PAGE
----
Most reviewers, however, praised the book. Writing in Booklist, June Pulliam wrote, "Sister Dianna's story will interest anyone wishing to understand how rape and torture break down the human spirit, and how it is possible to survive such assaults." Marge Pellegrino, writing for the Tucson Weekly, commented that Ortiz's story makes the reader "realize this is farther away from a perfect world than you'd want to believe possible. Clearly, powerful people wanted her story invisible."



Ortiz, Dianna, and Patricia Davis, The Blindfold'sEyes: My Journey from Torture to Truth, Orbis Books (Maryknoll, NY), 2002.


America, December 16, 2002, Thomas Quigley, review of The Blindfold's Eyes, p. 15.

Booklist, September 15, 2002, June Pulliam, review of The Blindfold's Eyes, p. 182.

Knight Ridder/Tribune News Service, November 3, 1999, Karen Own, "Ten Years Later, Tortured Nun Works for Other Victims, Still Waits for Justice," p. K1254.

Library Journal, November 1, 2002, Mark L. Grover, review of The Blindfold's Eyes, p. 100.

National Catholic Reporter, April 9, 1993, p. 7; March 29, 1996, Arthur Jones, "Nun Seeks Identity of American Torturer," p. 9; May 17, 1996, Arthur Jones, "Sr. Ortiz Describes Her Assailants," p. 7; July 3, 1998, p. 11; July 17, 1998, p. 5; August 25, 2000, p. 9.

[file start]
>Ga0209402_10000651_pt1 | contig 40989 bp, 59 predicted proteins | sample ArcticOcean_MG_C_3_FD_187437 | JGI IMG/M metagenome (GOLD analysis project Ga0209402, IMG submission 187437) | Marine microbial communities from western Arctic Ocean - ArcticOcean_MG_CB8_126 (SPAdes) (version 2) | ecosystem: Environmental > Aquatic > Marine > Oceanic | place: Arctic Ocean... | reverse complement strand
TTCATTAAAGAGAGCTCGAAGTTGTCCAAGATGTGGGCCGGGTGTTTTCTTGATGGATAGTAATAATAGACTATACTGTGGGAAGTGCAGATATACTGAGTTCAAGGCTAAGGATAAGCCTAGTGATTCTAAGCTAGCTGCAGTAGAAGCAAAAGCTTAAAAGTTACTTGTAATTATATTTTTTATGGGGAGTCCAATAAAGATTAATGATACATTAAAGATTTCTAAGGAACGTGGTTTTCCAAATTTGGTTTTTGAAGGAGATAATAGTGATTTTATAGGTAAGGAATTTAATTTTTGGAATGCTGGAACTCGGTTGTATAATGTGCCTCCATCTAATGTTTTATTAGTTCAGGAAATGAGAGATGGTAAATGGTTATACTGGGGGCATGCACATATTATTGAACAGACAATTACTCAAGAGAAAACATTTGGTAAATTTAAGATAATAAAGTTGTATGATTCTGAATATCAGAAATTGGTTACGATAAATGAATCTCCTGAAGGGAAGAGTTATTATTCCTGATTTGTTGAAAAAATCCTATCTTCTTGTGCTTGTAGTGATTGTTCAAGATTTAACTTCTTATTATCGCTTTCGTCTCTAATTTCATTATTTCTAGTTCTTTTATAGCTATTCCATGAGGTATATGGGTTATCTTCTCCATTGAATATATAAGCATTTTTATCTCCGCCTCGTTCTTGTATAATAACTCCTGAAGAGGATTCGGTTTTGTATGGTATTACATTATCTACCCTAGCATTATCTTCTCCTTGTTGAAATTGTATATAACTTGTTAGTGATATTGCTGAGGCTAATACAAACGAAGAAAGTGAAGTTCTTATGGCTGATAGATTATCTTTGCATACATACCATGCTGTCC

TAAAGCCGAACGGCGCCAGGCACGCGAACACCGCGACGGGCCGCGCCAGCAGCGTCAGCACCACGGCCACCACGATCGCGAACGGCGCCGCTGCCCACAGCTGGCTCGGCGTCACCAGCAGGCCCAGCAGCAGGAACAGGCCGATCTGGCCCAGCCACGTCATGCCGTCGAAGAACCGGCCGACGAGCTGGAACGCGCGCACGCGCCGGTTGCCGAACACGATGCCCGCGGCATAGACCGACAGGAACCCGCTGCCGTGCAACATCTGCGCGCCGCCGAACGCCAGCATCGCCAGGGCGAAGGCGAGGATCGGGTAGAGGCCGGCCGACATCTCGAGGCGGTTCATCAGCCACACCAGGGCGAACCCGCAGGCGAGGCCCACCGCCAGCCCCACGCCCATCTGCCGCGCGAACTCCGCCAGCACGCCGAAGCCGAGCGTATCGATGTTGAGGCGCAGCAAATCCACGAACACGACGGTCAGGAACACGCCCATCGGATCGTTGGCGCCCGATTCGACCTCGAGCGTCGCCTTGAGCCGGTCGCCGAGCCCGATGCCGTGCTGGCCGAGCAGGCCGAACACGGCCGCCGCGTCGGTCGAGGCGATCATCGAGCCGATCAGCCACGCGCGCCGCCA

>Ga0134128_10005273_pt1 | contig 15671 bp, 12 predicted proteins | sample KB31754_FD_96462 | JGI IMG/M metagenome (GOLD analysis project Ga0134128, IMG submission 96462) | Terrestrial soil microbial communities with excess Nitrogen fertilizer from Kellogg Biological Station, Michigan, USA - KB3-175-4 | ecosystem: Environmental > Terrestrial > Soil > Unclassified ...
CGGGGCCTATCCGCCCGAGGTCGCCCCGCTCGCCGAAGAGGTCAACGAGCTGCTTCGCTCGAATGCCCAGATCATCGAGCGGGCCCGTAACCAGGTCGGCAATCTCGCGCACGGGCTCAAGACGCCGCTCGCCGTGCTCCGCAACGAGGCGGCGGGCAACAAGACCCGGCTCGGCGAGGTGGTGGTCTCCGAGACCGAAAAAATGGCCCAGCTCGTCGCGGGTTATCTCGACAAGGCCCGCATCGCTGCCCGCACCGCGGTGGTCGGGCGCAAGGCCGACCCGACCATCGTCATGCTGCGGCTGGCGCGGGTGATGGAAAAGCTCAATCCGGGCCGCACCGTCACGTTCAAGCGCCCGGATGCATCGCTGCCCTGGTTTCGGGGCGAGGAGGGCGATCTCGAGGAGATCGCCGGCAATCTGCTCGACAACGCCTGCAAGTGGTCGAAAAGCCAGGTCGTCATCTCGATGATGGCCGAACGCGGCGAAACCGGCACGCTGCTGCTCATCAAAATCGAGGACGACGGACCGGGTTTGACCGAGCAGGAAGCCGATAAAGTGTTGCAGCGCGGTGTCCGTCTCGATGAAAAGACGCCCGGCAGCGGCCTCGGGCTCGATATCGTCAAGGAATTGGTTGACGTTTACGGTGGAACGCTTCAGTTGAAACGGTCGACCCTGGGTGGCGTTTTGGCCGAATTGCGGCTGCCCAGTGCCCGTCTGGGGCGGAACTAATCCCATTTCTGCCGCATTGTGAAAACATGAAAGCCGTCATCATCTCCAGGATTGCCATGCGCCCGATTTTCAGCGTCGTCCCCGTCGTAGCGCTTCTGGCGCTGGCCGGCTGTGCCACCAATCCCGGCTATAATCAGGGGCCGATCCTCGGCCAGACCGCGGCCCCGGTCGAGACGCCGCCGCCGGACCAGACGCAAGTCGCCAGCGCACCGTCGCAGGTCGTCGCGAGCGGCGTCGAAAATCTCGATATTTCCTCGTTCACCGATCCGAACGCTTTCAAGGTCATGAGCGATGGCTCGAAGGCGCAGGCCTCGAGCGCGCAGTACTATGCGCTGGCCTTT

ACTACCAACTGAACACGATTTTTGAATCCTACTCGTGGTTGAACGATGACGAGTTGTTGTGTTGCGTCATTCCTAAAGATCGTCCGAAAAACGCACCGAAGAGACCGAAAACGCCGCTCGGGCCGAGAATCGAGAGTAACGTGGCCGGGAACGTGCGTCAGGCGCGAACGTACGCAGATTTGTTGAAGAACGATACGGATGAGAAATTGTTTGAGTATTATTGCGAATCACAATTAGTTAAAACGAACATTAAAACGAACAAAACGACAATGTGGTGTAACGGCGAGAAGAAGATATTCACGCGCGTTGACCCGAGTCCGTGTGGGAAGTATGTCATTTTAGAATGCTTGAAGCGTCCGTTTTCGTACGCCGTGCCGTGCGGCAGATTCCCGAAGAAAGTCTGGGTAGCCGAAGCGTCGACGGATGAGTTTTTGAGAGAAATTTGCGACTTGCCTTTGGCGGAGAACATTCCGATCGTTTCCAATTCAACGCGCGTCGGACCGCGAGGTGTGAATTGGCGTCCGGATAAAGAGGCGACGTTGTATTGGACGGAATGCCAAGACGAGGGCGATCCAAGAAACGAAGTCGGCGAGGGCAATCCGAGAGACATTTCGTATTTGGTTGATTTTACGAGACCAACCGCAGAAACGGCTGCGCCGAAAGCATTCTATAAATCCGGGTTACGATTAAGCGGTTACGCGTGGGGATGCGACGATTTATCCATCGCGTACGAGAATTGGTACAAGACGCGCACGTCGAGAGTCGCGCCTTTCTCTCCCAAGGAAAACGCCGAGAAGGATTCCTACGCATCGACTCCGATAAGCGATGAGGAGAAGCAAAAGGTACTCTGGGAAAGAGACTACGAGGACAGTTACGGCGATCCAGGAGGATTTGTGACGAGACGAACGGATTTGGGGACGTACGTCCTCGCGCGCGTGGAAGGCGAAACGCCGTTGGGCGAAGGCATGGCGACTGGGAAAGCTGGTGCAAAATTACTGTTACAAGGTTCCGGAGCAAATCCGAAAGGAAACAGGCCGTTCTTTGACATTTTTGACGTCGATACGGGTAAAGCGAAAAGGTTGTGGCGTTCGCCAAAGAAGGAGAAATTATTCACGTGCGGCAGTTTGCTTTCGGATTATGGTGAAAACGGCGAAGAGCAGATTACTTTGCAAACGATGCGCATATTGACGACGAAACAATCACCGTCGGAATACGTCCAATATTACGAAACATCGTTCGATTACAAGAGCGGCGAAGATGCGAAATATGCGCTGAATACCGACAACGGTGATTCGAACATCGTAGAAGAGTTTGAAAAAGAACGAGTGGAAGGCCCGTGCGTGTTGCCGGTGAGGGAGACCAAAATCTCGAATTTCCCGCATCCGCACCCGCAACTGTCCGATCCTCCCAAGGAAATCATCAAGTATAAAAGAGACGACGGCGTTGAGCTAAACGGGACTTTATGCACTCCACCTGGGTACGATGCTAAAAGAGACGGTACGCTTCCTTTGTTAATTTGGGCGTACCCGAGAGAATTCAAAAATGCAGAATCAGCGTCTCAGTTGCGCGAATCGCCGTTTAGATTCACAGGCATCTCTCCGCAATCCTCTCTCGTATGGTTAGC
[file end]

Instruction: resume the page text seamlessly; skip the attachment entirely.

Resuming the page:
New York Times, April 1, 1996, p. A4; April 5, 1996, p. A6; May 4, 1996, p. 4.

People, April 22, 1996, Gregory Cerio, "Asking for Justice: A Determined Nun Wants the Feds to Tell All They Know about the CIA's Role in Guatemalan Torture," p. 72.

Publishers Weekly, review of The Blindfold's Eyes, p. 287.

Tucson Weekly, January 16, 2003, Marge Pellegrino, review of The Blindfold's Eyes.

Washington Post, April 2, 1996, pp. A2, C1; April 5, 1996, p. A6; May 7, 1996, pp. A2, A14; May 12, 1996.


Ashoka Web site,http://www.ashoka.org/ (March 23, 2004), profile of Dianna Ortiz.

Salon,http://www.salon.com/ (November 19, 2002), Donna Minkowitz, review of The Blindfold's Eyes.

Speak Truth to Power Web site,http://www.speaktruth.org/ (May 2, 2003), "Diana Ortiz."*

About this article

Ortiz, Dianna 1958-

Updated About encyclopedia.com content Print Article